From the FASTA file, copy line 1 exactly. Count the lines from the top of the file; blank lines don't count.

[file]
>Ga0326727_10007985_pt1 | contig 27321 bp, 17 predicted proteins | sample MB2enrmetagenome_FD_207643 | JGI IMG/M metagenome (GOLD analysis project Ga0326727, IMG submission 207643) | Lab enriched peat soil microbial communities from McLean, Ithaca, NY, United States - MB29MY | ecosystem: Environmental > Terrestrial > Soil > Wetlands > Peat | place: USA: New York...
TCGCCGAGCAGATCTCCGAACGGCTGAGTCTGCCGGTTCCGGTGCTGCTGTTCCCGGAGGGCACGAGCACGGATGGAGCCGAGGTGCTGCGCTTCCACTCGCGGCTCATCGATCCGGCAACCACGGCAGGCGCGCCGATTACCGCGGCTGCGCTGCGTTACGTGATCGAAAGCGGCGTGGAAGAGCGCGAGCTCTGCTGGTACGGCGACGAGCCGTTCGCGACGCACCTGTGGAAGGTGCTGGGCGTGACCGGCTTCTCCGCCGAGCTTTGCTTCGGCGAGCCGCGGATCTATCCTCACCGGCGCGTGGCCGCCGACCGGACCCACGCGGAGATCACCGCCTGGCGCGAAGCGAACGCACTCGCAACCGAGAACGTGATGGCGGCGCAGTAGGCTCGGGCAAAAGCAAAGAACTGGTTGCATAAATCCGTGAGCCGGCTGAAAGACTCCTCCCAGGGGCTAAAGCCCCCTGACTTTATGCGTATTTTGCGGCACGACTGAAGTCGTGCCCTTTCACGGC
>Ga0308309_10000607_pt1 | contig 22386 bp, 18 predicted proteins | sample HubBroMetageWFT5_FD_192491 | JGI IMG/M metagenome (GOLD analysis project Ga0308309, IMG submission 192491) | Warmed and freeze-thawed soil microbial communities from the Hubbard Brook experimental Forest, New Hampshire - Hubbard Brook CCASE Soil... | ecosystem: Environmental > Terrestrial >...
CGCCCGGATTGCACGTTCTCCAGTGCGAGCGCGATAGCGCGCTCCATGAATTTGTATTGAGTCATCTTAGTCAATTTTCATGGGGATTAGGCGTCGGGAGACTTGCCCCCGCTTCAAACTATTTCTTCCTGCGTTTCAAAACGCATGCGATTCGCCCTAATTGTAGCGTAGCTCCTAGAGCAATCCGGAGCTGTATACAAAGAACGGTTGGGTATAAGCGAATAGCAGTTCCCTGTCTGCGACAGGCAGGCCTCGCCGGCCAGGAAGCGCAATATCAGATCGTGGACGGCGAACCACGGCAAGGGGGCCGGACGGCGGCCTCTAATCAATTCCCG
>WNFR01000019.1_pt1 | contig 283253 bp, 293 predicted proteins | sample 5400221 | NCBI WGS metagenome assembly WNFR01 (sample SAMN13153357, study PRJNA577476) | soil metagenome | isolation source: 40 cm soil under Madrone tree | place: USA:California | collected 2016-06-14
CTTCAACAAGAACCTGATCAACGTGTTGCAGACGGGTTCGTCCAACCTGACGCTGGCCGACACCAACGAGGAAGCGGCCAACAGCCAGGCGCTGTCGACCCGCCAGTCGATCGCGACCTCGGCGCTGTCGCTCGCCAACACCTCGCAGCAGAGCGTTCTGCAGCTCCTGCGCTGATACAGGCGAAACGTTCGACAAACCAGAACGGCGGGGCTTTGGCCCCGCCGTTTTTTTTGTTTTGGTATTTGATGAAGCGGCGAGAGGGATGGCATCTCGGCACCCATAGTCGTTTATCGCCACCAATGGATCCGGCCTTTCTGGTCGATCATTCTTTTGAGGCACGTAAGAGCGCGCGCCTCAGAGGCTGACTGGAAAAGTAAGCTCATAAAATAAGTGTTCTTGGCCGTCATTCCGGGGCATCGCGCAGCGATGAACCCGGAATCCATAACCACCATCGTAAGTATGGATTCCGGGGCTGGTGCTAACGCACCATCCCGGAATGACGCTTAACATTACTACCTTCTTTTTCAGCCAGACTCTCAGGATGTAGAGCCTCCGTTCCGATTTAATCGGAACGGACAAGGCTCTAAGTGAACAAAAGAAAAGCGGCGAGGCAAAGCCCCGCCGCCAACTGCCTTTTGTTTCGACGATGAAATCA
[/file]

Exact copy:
>Ga0326727_10007985_pt1 | contig 27321 bp, 17 predicted proteins | sample MB2enrmetagenome_FD_207643 | JGI IMG/M metagenome (GOLD analysis project Ga0326727, IMG submission 207643) | Lab enriched peat soil microbial communities from McLean, Ithaca, NY, United States - MB29MY | ecosystem: Environmental > Terrestrial > Soil > Wetlands > Peat | place: USA: New York...